The self-defense lifestyle involves having a mindset that must become who we are, much in the same way the ability to fly is a part of the bird. We must become a student of self-defense if we are to become proficient at it, and learn to be prepared for anything even in our home.
Protection of self and family is all-important, especially in today’s uncertain times.
Something that many people don’t realize, is that the gun they carry outside everyday isn’t the only aspect to consider. In fact, self-protection often overflows into the home.
A video recently surfaced of a team of nice folks pretending to be package delivery drivers.
The person ringing the doorbell was NOT the UPS driver he was impersonating. He was a criminal looking to inflict pain on an unsuspecting victim. The next few paragraphs are a summary of that story:
Imagine, if you will, sitting at home one night catching up on your favorite TV show. Out of the blue, the doorbell rings. As you always do before you answer the door, you look out your window. This time you see a man dressed in a brown UPS uniform holding a large box.
It’s late, but late deliveries aren’t incredibly out of the ordinary during the Christmas season.
As you mosey on down to the door to sign for the package, you don’t notice that there are several other people hiding where you can’t seem them. The instant you open the door, you’re rushed by several armed men, knocking you down and forcing their way inside to have their way with you and your belongings.
This is just a rendition of how that story turned out, but I was obviously not there and don’t know all the details. Again, that is a true story. Here’s the recording of it:
You can imagine how the rest plays out, right?
But this is just one scenario where a break-in has occurred where honest people were at home and got hurt, or dead, because they weren’t prepared.
Your outlook on life, and how you participate in the firearm and self-defense lifestyle decides your outcome in a situation like this.
Remaining in a state of situational awareness is key:
Your home is not the safe little bubble you’ve grown to think it is. Your house is not some impenetrable fortress.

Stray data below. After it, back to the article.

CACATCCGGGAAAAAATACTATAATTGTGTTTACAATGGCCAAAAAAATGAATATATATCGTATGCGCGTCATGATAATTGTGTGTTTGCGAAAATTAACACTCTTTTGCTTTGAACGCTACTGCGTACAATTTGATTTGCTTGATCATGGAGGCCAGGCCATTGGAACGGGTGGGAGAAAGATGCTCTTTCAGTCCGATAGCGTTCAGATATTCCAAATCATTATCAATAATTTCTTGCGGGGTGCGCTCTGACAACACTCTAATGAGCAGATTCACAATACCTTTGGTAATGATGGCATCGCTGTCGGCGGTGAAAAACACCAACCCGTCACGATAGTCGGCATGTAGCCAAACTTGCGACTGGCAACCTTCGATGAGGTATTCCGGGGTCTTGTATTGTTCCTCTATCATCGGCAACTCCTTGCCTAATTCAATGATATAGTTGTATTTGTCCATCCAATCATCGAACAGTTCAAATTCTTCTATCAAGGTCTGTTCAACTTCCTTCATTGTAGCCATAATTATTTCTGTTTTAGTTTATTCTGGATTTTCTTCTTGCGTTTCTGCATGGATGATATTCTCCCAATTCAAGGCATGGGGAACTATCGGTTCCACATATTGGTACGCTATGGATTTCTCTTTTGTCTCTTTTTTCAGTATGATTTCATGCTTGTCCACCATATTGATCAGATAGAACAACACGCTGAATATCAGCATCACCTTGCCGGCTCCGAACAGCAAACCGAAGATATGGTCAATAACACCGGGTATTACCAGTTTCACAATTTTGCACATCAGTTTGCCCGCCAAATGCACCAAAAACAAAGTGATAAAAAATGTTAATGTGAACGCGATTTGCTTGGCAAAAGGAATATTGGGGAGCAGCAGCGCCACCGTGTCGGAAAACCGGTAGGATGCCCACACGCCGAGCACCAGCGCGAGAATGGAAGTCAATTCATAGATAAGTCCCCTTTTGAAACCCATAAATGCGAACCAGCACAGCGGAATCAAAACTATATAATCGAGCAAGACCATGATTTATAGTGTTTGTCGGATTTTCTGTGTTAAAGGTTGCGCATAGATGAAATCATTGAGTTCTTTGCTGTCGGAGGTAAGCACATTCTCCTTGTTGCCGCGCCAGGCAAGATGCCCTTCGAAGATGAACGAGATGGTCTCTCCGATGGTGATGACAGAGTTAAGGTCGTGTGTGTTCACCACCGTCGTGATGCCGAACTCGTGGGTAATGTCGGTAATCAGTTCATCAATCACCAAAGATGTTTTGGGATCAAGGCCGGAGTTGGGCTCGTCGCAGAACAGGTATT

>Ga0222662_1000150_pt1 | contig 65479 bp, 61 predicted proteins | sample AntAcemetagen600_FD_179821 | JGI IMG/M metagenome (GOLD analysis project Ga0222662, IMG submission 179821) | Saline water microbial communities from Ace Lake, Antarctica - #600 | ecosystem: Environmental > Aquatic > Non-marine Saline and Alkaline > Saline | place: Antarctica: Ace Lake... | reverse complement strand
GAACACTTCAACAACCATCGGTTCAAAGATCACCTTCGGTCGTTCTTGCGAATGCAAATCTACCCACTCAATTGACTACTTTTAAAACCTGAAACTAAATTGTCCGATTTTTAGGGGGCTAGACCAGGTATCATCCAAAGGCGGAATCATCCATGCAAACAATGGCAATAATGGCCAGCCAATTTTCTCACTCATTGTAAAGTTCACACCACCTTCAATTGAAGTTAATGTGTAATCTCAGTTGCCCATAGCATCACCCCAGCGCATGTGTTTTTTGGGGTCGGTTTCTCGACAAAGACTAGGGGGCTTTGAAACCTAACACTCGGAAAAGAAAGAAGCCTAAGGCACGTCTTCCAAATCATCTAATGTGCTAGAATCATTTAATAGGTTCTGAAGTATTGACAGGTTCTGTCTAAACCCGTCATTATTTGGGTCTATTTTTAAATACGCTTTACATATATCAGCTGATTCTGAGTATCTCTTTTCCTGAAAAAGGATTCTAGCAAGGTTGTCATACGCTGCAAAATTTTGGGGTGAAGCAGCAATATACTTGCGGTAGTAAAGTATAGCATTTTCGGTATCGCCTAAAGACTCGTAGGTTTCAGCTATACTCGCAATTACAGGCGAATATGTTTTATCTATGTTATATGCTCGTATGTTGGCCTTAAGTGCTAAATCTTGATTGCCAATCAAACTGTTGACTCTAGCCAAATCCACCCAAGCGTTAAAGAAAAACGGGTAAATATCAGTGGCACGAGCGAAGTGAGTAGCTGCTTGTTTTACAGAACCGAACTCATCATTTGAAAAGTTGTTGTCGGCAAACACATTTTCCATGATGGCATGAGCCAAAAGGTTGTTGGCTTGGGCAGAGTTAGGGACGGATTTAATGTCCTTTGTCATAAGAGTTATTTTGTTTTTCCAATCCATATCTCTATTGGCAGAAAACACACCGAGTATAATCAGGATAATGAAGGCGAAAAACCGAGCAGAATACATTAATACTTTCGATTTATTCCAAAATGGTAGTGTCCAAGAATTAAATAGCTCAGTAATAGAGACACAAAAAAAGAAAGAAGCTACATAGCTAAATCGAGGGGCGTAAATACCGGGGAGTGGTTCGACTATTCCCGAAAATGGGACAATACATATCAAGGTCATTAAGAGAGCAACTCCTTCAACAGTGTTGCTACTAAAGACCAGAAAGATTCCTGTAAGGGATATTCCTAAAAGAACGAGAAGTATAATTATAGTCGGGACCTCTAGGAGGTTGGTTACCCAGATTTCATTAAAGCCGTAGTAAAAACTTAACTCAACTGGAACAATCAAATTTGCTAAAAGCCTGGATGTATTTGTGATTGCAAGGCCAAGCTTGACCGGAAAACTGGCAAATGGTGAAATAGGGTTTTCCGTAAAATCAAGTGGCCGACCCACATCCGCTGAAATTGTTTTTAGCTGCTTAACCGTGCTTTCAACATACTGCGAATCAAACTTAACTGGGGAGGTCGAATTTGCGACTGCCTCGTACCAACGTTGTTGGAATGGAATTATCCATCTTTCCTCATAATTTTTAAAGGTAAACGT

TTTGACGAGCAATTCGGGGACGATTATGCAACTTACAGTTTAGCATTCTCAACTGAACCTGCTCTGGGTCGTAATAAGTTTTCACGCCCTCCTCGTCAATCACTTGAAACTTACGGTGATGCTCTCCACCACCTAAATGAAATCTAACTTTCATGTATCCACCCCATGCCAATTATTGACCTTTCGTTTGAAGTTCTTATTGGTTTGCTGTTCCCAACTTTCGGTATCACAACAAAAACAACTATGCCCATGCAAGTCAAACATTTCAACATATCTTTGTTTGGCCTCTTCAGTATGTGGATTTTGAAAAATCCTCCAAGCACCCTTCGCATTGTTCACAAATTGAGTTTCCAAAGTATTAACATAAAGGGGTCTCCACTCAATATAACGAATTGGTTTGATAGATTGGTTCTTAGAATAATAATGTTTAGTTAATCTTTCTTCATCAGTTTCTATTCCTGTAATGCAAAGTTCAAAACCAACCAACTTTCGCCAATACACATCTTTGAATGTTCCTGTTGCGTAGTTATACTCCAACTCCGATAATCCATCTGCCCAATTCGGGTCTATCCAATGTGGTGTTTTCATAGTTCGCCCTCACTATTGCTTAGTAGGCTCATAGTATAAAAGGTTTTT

In fact, as with many of the things we own, the buildings we live in often give us a false sense of security that can be manipulated by those on the outside with just a little ingenuity and some desire.
Sadly, many people believe that break-ins only happen when nobody is home, or when they’re fast asleep in bed. Not only is that a false thought, in the case of the above real-life scenario, the criminals needed for the victims to be home in order for their scheme to work.
The self-defense lifestyle dictates that we, who are willing to self-protect with a gun, need to understand that an attack can happen at any point in time. We must be ready for that time should it ever come.
In order to do this, we need to remain aware of every situation at all times. Ask yourself a question when you hear the doorbell ring: “am I expecting any packages today?” or, “why don’t they just leave it at the door like they do every other time?”
If the answers don’t add up, you need to take a different approach. You can turn a delivery driver away if you feel unsafe. Or, you could take matters in a different direction, entirely. The next few paragraphs are an actual story of mine:
A few weeks back, it was about 8 pm when my German Shepherd Dog started losing her mind and alerting me of an intruder. I knew something was up because I have her trained so that she only barks when she feels a stranger is approaching the house.
My wife had just brought our little girl to a dance lesson, and accidentally left the front door open with nothing more than the screen door protecting us from the outside.
I was home with two children and the dog.
As a personal ambition, I’m never more than one arm’s reach from a firearm even in my own house. Home carry is something I practice on a daily basis, and if not, I’m never far from a gun should a break-in occur while I’m here.
This was one of those rare days where I removed my gun, put it away, and failed to put it back on. However, I knew where I was in the house, and knew that I had a gun not far away.
I did not have any scheduled deliveries, so there was no reason for someone to be at my house at this time of day. I grabbed a stashed 1911 and walked down the hall to the top of the stairs, looking down the 6-steps toward my front door.
I didn’t have to wait in the ready position for long, as I remained in my tactically superior position, partially covered. I saw a man in a brown uniform set a big cardboard box down on my landing, and as he did he looked up at me through the glass door.
With an “oh shit” look on his face, he waved and backed away very, very slowly.
I was not expecting a package that night because I was aware of my surroundings. We get notified via email when a package is due, and we pay attention to that sort of thing in my household. It turned out to be our neighbors box, not mine.
Some would say that this was too far for me to go. I would argue against them with the poor guy who got the snot kicked out of him by several pistol wielding “delivery guys.”
Had the front door not been left wide open, it would have played out very differently and that poor sap never would have seen my 1911.
Our houses offer no more protection than the local Walmart does, unless we remain aware of our surroundings and tactically superior to any potential threats that may intrude on us, willing to do us harm.
Furthermore, every situation is different, and all we can do is improvise, adapt, and overcome whenever something like this presents itself. Welcome to Down Range Daily where we discuss topics just like this one as we maneuver the self-defense lifestyle.